Buy Nothing Day 2011: Nov. 25-26. Zenta Claus says…
While already referenced in this post (below) I wanted to take a moment to bring attention to Zenta Claus and “Buy Nothing Day” ( 無買日). I first encountered Zenta Claus in Kyoto, back in November 2003, at a little coffee shop called “Buttercups” (still there on Shirakawa-dori). At the time Buttercups was one of the few internet cafes in Kyoto.
On the bulletin board next to the one PC available for use was a little piece of paper with a Santa Claus practicing the lotus position with a little “thought bubble” beside his head with the kanji “無” in the middle of it; 無 meaning “nothing”, or, in the Zen Doctrine, “emptiness” or “void”. Underneath in English was a call to recognize “Buy Nothing Day” and (passively) fight Christmas Commercialism (and all Holiday Commercialism, for that matter) by taking a 1-day symbolic vacation from consumerism. The Zenta Claus photo above is a much prettier version of the little ink-on-paper sketch that I saw on that Buttercups’ bulletin board.
“Buy Nothing Day” is actually a Vancouver creation. It has its critics (“It’s just a ‘feel good’ thing”, “People will just buy the next day”, etc.). To me, though, it serves as a reminder that the Season should not be about the number or price or shinyness of gifts. And, indeed, that’s a Good Thing.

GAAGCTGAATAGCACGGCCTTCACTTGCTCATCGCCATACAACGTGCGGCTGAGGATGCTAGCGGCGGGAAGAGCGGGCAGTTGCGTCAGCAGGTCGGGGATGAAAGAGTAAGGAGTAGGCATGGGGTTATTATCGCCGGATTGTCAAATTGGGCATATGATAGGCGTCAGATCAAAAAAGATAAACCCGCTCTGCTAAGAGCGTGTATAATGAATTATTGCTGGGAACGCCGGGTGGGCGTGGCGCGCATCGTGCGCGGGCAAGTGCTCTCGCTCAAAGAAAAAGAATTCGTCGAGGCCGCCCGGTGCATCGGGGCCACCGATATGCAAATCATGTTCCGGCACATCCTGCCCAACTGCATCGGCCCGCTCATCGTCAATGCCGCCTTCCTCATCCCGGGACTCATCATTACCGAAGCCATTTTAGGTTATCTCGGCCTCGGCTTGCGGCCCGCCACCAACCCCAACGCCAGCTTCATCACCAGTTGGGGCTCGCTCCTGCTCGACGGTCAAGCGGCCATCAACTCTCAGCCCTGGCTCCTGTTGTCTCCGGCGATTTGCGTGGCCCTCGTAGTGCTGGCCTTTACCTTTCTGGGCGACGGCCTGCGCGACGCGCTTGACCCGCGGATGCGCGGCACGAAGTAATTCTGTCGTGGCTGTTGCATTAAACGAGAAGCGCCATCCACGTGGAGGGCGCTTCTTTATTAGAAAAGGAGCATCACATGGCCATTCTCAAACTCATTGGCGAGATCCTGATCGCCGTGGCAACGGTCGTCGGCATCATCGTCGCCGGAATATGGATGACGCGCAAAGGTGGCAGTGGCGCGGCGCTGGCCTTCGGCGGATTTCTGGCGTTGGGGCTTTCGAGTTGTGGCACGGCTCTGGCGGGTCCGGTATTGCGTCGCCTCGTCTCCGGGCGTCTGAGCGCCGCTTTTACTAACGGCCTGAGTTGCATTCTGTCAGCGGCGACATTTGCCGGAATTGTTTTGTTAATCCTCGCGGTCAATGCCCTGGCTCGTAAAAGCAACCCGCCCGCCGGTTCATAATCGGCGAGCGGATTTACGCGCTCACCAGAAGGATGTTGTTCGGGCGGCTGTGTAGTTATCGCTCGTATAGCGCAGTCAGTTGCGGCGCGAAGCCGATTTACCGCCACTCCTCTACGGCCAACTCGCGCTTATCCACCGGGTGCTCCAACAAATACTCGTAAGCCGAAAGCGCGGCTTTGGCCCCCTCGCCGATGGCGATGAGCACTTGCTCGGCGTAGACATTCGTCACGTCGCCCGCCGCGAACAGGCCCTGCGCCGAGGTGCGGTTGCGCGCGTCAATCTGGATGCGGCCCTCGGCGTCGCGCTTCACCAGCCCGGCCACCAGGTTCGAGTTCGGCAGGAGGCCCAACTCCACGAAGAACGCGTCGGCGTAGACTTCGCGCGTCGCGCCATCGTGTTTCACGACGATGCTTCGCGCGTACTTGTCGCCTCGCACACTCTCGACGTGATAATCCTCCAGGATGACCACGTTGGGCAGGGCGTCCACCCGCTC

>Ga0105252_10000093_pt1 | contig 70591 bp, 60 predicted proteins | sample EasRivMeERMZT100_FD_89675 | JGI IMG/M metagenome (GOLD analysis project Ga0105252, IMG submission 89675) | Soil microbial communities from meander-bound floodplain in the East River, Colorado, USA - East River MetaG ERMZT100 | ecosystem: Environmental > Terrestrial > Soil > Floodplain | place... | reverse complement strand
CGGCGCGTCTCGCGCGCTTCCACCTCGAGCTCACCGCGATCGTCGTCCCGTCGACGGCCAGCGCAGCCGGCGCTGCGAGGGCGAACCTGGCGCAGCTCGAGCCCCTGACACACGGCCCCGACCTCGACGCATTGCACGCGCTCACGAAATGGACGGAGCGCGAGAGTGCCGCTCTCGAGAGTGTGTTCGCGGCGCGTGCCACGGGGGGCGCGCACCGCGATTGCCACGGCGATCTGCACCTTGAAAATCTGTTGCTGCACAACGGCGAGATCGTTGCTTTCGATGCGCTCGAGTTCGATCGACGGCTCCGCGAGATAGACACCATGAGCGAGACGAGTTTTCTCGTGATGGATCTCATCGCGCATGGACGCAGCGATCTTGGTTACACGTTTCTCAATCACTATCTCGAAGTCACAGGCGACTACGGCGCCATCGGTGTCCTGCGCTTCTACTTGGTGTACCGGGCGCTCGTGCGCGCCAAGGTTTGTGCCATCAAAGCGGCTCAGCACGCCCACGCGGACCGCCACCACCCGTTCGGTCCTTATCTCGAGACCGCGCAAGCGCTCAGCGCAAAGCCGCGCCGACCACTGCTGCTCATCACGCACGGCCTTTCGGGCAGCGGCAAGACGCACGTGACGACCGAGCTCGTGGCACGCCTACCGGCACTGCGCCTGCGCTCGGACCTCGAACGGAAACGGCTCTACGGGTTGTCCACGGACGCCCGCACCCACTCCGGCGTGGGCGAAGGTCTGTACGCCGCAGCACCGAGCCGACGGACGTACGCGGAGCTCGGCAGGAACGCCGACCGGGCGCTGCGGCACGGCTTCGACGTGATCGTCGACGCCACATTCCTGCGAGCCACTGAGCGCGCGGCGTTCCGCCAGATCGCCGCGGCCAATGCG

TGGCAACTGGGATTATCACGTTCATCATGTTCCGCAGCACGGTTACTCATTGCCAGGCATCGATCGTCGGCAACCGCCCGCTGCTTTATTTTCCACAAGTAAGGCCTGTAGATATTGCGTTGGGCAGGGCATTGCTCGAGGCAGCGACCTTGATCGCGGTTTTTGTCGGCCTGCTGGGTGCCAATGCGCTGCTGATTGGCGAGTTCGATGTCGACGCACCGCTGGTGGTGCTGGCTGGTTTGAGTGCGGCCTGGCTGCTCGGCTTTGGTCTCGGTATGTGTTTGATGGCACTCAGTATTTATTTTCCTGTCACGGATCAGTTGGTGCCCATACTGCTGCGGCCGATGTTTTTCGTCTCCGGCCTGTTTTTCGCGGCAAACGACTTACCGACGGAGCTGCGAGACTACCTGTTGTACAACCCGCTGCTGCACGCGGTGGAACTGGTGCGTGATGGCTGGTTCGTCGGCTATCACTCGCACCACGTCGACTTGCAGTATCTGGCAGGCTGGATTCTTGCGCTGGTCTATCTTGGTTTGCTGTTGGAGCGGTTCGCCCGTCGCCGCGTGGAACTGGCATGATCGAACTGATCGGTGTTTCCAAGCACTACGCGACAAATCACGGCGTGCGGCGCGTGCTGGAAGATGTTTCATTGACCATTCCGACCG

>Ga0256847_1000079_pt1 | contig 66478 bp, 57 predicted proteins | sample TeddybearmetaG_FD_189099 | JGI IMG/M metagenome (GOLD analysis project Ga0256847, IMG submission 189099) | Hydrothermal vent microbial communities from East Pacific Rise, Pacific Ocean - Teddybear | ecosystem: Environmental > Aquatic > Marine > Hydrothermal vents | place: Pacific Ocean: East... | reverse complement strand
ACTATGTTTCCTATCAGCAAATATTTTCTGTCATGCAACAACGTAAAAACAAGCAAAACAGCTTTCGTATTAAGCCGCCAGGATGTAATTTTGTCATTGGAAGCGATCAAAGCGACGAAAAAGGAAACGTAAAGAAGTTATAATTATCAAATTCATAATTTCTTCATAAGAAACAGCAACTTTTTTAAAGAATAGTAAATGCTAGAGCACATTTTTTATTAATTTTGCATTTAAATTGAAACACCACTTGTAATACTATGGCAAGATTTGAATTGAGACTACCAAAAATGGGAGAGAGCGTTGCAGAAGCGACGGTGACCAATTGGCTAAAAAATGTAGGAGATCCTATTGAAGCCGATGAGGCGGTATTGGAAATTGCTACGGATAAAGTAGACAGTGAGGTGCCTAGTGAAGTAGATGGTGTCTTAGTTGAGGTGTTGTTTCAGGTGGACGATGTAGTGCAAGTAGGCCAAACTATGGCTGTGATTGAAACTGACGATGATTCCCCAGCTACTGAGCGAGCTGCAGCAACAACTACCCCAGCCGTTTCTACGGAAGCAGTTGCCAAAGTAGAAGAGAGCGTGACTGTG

I should note (with some embarrassment) that I missed this year’s official Buy Nothing Day, 24 hours world wide November 27-28. I don’t think I bought anything that day anyway. It was, of course, “Black Friday” in the U.S. when I make a point of not going to stores anyway.
So, whether you subscribe to the “I get anxiety attacks in Malls and WalMat” or the “Keep Christ in Christmas” or the “Don’t feed the Corporate Monkey” or the “Keep the Miracle & Rededication in Hanukkah” or the “I’m sick of all that stuff” school of thought (these are not mutually exclusive, mind you), this one’s for you.
UPDATE: This piece was posted two (2) days ago, December 15, 2009. Yesterday, December 16, a Time Magazine story caught on and spread like wildfire around the net:
“But to a growing group of Christians, this focus on the commercial aspect of Christmas is itself the greatest threat to one of Christianity’s holiest days. ‘It’s the shopping, the going into debt, the worrying that if I don’t spend enough money, someone will think I don’t love them,’ says Portland pastor Rick McKinley. …
“McKinley is one of the leaders of an effort to do away with the frenzied activity and extravagant gift-giving of a commercial Christmas. Through a savvy viral video and marketing effort, the so-called Advent Conspiracy movement has exploded.
“…says one youth pastor whose church is part of the Advent Conspiracy. ‘When you start jacking with people’s idea of what Christmas is and you start to go against this $450 billion machine of materialism and consumerism, it really messes with people,’ he explains. ‘It takes a lot of patience to say there’s a different way – Christmas doesn’t have to be like this.'”
Interesting, isn’t it? Here, again, is the full article.